Maternal and Child Health Journal

, Volume 19, Issue 3, pp 519–527 | Cite as

Breastfeeding Versus Formula-Feeding and Girls’ Pubertal Development

  • Aarti KaleEmail author
  • Julianna Deardorff
  • Maureen Lahiff
  • Cecile Laurent
  • Louise C. Greenspan
  • Robert A. Hiatt
  • Gayle Windham
  • Maida P. Galvez
  • Frank M. Biro
  • Susan M. Pinney
  • Susan L. Teitelbaum
  • Mary S. Wolff
  • Janice Barlow
  • Anousheh Mirabedi
  • Molly Lasater
  • Lawrence H. Kushi


To examine the association of breastfeeding or its duration with timing of girls’ pubertal onset, and the role of BMI as a mediator in these associations. A population of 1,237 socio-economically and ethnically diverse girls, ages 6–8 years, was recruited across three geographic locations (New York City, Cincinnati, and the San Francisco Bay Area) in a prospective study of predictors of pubertal maturation. Breastfeeding practices were assessed using self-administered questionnaire/interview with the primary caregiver. Girls were seen on at least annual basis to assess breast and pubic hair development. The association of breastfeeding with pubertal timing was estimated using parametric survival analysis while adjusting for body mass index, ethnicity, birth-weight, mother’s education, mother’s menarcheal age, and family income. Compared to formula fed girls, those who were mixed-fed or predominantly breastfed showed later onset of breast development [hazard ratios 0.90 (95 % CI 0.75, 1.09) and 0.74 (95 % CI 0.59, 0.94), respectively]. Duration of breastfeeding was also directly associated with age at onset of breast development (p trend = 0.008). Associations between breastfeeding and pubic hair onset were not significant. In stratified analysis, the association of breastfeeding and later breast onset was seen in Cincinnati girls only. The association between breast feeding and pubertal onset varied by study site. More research is needed about the environments within which breastfeeding takes place in order to better understand whether infant feeding practices are a potentially modifiable risk factor that may influence age at onset of breast development and subsequent risk for disease in adulthood.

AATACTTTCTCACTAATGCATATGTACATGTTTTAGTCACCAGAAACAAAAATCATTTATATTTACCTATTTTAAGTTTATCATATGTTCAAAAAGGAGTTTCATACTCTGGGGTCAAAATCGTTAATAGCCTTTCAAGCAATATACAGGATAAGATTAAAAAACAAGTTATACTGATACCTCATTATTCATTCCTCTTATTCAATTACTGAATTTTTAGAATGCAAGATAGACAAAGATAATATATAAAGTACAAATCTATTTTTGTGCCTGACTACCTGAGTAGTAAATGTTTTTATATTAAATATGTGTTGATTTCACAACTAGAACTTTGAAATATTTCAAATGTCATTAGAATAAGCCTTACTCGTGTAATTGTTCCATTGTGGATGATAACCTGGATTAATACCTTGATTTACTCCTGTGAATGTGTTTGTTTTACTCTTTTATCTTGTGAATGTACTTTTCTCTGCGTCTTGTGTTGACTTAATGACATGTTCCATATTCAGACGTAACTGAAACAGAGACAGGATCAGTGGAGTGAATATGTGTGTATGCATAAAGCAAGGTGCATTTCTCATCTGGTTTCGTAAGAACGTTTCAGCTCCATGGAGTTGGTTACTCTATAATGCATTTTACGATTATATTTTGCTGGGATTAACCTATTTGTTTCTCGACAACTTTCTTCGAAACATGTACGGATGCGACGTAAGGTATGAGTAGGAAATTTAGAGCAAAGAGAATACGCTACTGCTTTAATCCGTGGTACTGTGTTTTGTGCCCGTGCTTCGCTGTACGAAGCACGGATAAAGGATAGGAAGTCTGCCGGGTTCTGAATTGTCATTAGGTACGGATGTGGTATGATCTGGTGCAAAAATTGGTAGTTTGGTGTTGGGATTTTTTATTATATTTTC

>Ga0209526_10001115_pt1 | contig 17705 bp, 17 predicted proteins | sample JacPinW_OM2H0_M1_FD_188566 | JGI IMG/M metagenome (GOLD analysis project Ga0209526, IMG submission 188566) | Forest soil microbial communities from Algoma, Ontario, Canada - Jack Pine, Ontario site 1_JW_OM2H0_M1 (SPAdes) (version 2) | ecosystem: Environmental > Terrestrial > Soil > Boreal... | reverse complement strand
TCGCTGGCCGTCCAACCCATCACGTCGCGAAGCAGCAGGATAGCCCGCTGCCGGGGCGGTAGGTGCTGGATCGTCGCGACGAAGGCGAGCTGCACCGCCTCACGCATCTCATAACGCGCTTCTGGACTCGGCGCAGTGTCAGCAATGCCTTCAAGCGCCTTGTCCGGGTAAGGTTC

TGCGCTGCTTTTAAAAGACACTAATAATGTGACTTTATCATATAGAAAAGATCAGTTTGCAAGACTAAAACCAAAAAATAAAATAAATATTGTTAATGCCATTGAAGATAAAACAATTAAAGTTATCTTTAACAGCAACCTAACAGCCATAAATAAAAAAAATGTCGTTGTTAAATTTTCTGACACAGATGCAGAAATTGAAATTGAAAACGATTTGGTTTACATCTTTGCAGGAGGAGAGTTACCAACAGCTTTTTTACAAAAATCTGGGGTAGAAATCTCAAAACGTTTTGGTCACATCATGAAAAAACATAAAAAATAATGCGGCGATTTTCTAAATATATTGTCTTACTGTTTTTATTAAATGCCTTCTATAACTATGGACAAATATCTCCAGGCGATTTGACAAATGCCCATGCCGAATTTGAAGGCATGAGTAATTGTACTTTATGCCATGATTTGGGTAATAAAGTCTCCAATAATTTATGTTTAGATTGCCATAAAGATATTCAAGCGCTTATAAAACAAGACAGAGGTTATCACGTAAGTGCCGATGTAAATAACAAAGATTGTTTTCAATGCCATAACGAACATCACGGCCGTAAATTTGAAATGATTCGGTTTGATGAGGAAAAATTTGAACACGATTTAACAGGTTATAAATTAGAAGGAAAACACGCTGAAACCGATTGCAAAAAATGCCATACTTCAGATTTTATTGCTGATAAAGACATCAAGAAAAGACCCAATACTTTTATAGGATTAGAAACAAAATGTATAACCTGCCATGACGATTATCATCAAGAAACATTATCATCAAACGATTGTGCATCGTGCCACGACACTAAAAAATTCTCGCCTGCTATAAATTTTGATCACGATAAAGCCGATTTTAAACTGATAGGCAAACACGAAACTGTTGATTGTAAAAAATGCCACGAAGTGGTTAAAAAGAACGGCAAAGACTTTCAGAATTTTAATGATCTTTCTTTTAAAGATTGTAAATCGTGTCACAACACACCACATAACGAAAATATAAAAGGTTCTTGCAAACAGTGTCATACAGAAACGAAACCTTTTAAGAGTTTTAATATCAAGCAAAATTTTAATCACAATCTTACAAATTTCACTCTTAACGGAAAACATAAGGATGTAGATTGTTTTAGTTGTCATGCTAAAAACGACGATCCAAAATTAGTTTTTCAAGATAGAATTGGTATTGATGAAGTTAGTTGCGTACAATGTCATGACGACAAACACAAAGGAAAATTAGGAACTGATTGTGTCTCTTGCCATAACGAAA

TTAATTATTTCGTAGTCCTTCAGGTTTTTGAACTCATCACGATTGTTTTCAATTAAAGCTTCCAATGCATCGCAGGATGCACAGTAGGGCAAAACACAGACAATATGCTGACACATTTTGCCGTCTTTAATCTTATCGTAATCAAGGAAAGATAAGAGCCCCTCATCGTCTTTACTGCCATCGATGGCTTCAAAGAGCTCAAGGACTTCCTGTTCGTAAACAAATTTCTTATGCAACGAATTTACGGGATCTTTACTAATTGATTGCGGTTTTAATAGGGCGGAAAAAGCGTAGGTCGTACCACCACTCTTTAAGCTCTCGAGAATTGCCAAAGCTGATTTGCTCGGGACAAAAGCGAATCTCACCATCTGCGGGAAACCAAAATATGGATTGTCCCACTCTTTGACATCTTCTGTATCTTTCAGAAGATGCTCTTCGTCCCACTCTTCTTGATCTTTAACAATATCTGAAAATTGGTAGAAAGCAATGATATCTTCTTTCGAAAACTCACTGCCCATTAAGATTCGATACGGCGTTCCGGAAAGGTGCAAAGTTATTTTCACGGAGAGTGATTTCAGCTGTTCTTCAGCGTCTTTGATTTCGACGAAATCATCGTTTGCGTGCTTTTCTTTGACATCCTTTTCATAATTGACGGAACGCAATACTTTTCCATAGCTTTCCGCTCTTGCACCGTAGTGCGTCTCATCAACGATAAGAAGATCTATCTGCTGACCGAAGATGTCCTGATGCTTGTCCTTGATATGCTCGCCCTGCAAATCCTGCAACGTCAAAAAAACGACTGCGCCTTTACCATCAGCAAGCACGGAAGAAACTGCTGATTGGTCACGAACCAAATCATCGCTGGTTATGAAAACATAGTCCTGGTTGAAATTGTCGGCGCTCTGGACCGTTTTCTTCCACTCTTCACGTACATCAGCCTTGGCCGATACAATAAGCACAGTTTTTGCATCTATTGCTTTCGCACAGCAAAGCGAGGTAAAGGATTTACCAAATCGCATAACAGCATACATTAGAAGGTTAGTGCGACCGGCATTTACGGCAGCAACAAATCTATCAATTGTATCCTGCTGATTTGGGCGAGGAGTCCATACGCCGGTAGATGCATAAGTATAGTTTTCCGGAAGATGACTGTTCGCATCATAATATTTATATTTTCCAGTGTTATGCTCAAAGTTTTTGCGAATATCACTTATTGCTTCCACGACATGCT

Puberty Puberty-early onset Breastfeeding Body mass index 



This study was funded by U01ES012770, U01ES012771, U01ES012800, U01ES012801, U01ES019435, U01ES019453, U01ES019454, and U01ES019457 from the National Institute of Environmental Health Sciences (NIEHS) and the National Cancer Institute (NCI); P01ES009584 and P30ES006096 from NIEHS; and UL1RR024131, UL1RR029887 and UL1RR026314 from the National Center for Research Resources (NCRR). Its contents are solely the responsibility of the authors and do not necessarily represent the official views of the NIEHS, the NCI, the NCRR, the National Institutes of Health, or the California Department of Public Health. We also gratefully acknowledge support of the Avon Foundation for this research.


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Copyright information

© Springer Science+Business Media New York 2014

Authors and Affiliations

  • Aarti Kale
    • 1
    Email author
  • Julianna Deardorff
    • 1
  • Maureen Lahiff
    • 1
  • Cecile Laurent
    • 2
  • Louise C. Greenspan
    • 3
  • Robert A. Hiatt
    • 4
  • Gayle Windham
    • 5
  • Maida P. Galvez
    • 6
  • Frank M. Biro
    • 7
  • Susan M. Pinney
    • 8
  • Susan L. Teitelbaum
    • 9
  • Mary S. Wolff
    • 9
  • Janice Barlow
    • 10
  • Anousheh Mirabedi
    • 2
  • Molly Lasater
    • 2
  • Lawrence H. Kushi
    • 2
  1. 1.School of Public HealthUniversity of California, BerkeleyBerkeleyUSA
  2. 2.Division of ResearchKaiser Permanente Northern CaliforniaOaklandUSA
  3. 3.Department of PediatricsKaiser Permanente San FranciscoSan FranciscoUSA
  4. 4.Department of Epidemiology and Biostatistics and Helen Diller Family Comprehensive Cancer CenterUniversity of California, San FranciscoSan FranciscoUSA
  5. 5.California Department of Public HealthRichmondUSA
  6. 6.Department of Community and Preventive MedicineMount Sinai School of MedicineNew YorkUSA
  7. 7.Cincinnati Children’s Hospital Medical CenterCincinnatiUSA
  8. 8.University of Cincinnati College of MedicineCincinnatiUSA
  9. 9.Mount Sinai School of MedicineNew YorkUSA
  10. 10.Zero Breast CancerSan RafaelUSA

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